Does Medicare Cover Long Term Healthcare?
Baby Boomers find Medicare will not Cover our Long-Term Healthcare Expenses
Most Baby Boomers believe that Medicare will cover our Long-Term Healthcare Expenses. NOT
So, Baby Boomers may want to consider options for private insurance.
Only about 10% of Baby Boomers who should consider long-term care insurance, actually have bought it or even considering it.
Baby Boomers need to consider the necessary expense of getting additional long-term care insurance when budgeting our retirement.
Recently the Social Security Commissioner made clear the wording of the Social Security Statement — found at http://www.socialsecurity.gov/mystatement/.
The section titled “About Social Security and Medicare” reads as follows:
“Social Security pays retirement, disability, family and survivors benefits. Medicare, a separate program run by the Centers for Medicare & Medicaid Services, helps pay for inpatient hospital care, nursing care, doctors’ fees, drugs and other medical services and supplies to people age 65 and older, as well as to people who have been receiving Social Security disability benefits for two years or more. Medicare does not pay for long-term care, so you may want to consider options for private insurance.”
It is vital for millions of American Baby Boomers to do what the statement says.
Paying for long-term care is beyond the scope of Medicare. It’s also beyond the scope of ordinary health insurance. Bottom line: Baby Boomers are responsible for providing our own long-term health-care and need to consider this expense when budgeting our retirement.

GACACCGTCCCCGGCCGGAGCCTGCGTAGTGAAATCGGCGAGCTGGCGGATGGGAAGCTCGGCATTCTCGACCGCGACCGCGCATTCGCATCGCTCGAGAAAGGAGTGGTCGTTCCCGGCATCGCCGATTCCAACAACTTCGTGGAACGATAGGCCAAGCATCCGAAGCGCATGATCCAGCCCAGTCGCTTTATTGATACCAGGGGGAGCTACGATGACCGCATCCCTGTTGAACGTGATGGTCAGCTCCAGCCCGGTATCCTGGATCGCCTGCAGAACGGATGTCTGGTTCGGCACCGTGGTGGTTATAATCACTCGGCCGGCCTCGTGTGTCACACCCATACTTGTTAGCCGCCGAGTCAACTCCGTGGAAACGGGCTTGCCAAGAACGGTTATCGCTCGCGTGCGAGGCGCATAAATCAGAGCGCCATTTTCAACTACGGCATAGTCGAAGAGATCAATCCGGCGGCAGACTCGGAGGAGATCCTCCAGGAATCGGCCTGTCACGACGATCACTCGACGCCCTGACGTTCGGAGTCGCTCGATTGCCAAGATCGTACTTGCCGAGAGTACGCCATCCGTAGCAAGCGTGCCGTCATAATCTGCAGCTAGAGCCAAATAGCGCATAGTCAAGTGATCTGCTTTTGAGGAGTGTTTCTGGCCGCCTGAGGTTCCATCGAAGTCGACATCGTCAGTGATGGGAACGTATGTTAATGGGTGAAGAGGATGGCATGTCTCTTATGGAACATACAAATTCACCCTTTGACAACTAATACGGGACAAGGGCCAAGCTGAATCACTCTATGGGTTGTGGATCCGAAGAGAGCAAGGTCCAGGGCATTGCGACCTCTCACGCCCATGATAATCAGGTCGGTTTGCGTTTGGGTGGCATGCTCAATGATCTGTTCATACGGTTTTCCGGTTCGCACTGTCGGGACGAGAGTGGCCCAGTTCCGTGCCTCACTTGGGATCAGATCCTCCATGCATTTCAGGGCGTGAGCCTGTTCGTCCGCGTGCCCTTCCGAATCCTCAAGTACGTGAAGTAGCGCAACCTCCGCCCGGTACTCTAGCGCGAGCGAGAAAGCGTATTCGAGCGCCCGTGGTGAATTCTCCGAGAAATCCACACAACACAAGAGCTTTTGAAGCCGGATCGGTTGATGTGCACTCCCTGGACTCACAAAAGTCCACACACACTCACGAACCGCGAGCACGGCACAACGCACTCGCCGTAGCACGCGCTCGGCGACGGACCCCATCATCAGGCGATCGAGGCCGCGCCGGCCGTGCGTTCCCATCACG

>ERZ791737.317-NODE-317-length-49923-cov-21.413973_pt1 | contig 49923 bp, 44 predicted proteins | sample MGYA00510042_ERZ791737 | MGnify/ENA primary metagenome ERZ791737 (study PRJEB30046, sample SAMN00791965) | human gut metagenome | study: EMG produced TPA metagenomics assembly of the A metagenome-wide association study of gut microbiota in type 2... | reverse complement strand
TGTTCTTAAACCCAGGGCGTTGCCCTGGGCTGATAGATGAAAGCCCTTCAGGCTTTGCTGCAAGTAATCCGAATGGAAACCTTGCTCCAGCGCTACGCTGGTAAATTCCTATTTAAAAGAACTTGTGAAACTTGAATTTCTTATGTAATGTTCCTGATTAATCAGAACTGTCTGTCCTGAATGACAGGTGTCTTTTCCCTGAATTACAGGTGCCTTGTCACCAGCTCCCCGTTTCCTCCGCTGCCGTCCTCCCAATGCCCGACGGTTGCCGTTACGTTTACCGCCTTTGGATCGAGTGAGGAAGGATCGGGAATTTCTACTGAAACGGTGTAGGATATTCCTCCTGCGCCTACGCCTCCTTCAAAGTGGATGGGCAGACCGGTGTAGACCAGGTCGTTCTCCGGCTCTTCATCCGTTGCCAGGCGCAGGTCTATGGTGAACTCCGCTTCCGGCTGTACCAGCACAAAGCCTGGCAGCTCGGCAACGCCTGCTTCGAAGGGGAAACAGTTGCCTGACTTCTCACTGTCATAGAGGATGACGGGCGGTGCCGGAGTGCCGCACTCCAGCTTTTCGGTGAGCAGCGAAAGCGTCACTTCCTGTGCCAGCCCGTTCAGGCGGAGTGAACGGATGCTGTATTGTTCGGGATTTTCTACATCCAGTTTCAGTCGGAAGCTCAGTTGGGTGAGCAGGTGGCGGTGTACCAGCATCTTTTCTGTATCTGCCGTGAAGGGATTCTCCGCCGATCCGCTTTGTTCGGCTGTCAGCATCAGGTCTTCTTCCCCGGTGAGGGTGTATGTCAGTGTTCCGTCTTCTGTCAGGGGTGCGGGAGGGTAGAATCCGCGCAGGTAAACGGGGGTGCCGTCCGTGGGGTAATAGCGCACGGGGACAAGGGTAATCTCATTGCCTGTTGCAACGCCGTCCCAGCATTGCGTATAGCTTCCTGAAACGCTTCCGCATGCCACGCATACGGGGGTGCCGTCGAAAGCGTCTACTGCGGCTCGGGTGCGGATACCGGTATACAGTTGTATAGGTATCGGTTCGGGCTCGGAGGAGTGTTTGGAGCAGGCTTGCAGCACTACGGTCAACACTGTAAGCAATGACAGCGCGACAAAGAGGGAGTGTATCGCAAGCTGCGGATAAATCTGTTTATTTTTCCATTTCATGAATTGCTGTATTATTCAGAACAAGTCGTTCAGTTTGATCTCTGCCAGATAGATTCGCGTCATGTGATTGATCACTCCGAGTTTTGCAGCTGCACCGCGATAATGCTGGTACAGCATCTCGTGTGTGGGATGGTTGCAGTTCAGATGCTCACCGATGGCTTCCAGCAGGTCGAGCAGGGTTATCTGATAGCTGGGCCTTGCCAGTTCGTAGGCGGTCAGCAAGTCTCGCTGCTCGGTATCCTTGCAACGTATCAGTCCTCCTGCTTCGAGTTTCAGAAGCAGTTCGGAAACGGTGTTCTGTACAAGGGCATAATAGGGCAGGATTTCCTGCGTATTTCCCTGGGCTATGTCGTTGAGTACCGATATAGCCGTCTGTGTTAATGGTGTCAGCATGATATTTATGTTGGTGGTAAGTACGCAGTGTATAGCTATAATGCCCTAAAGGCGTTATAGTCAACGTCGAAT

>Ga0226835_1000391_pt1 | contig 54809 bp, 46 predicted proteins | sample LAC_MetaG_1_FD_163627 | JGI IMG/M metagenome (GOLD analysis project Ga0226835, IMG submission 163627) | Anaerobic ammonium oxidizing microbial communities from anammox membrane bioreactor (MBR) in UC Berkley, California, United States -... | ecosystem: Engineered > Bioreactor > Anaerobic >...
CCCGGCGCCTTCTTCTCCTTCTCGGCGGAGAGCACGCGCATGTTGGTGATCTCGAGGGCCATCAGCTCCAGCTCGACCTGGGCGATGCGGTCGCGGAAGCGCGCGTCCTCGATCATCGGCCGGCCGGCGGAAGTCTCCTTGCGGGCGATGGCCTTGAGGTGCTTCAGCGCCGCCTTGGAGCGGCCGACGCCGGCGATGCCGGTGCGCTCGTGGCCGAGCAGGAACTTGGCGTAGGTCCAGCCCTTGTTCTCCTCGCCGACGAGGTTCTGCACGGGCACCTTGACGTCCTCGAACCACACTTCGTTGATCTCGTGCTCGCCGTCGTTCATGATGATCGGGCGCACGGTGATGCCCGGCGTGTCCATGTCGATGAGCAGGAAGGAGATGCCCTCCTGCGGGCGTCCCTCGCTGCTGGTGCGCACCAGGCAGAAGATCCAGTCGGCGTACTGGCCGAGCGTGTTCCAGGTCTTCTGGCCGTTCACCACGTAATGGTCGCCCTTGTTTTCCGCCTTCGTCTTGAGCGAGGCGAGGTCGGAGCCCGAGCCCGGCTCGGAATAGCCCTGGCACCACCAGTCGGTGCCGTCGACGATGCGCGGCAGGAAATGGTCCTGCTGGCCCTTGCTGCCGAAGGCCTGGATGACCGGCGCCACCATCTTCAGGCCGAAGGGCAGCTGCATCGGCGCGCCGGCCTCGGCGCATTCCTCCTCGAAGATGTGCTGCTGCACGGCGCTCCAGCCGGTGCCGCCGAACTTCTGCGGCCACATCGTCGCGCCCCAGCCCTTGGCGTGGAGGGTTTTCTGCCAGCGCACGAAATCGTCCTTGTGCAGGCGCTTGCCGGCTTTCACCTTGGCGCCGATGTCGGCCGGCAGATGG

Your Medicare Coverage
Welcome to the Medicare Coverage section of http://www.medicare.gov.
This section provides information about your health care benefits in the Original Medicare plan (sometimes referred to as “fee-for-service”).
Example: Long-Term Care Projected Costs
(Baby Boomer. Age 57, Good Health, No Existing Conditions)
People with similar long-term care needs to spend an average of $218,074 in their lifetime.
The results of that comparison show that for every 100 people with similar histories:
• 39 people required long-term care and spent an average of $218,074 in their lifetime
• 61 people used no long-term care services in their lifetime
Of those 39 people who required long-term care services:
• 9 people spent less than $50,000
• 7 people spent between $50,000 and $100,000
• 12 people spent between $100,000 and $250,000
• 11 people spent more than $250,000
People with similar histories who used long-term care services used an average of:
• 6,475 hours of informal care from friends and family
• 814 hours of formal care from home care providers
• 680 days of assisted living or nursing care
Baby Boomers and Long-Term Healthcare Insurance.
Bottom line: Baby Boomers are responsible for providing our own long-term health-care and need to consider this expense when budgeting our retirement.